Saturday, January 12, 2013

QUESTION 3 from 1973 (Because the past wants to know what we think.)

This is one I haven’t heard anyone ask for a while.  Maybe it’ll be interesting? (Even with its desire to totalize the experience of poetry [making it, I guess, unanswerable]. But sit with it. The second question here tries to focus it down a bit, in a kind of interesting way.)


Do poetry and music and painting tend to screen or protect people from experience, or tend to stimulate them and awaken them into a deepening of that experience? Do you think that this screening or stimulating can be compatible in the same work?  Can there be an effective deepening and widening and an almost scary sort of unsettling in the poem, as well as a certain kind of elusive protectiveness inculcated by the work, too?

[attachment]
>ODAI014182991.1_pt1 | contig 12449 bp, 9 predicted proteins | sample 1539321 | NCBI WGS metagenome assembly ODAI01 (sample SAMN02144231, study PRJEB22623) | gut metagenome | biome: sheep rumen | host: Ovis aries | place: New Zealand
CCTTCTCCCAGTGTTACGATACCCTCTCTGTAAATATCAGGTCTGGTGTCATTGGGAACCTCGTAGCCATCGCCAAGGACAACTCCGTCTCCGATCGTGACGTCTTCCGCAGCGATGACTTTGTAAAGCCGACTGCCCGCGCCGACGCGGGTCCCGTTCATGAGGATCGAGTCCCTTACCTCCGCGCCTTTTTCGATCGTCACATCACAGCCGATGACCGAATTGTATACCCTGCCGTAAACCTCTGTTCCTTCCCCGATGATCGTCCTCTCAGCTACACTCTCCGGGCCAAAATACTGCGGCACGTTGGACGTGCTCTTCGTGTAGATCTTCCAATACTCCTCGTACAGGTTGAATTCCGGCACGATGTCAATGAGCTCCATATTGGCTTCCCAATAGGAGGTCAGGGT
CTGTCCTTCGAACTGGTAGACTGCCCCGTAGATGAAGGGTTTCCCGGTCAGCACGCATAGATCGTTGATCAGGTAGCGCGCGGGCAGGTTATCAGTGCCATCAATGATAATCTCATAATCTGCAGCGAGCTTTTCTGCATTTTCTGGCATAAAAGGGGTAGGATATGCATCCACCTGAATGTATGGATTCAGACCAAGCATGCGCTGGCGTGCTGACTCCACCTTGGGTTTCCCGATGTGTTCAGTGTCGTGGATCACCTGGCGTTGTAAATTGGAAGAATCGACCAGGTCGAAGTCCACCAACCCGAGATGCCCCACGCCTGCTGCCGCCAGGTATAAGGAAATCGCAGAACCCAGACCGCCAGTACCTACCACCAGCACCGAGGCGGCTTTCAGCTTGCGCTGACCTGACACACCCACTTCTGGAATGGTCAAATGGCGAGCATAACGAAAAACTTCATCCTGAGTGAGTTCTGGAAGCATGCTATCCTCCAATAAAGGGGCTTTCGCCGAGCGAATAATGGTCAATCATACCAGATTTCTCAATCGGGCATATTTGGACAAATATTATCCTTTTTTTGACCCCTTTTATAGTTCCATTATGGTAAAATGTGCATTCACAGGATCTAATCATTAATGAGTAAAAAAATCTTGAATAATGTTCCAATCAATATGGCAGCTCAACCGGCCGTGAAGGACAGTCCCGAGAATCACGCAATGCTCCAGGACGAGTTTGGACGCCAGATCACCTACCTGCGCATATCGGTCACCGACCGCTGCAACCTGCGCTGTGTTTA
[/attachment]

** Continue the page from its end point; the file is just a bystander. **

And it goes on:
At 1/13/2013 4:17 PM, Anonymous Anonymous said...


Of course.

At 1/13/2013 4:22 PM, Blogger Steven D. Schroeder said...

I like the last question a lot. I dislike the first question, varieties of which I hear quite a bit, because it ignores that poetry, music, etc. ARE experience themselves. Anyone who looks at, say, the Ode to Joy through the prism of whether it screens/stimulates from experience is missing the point.

At 1/15/2013 8:10 AM, Blogger John Gallaher said...


Indeed. it seems pretty odd that there was an either/or aspect to that, without even the nod that art itself is an experience, a thing in the world.


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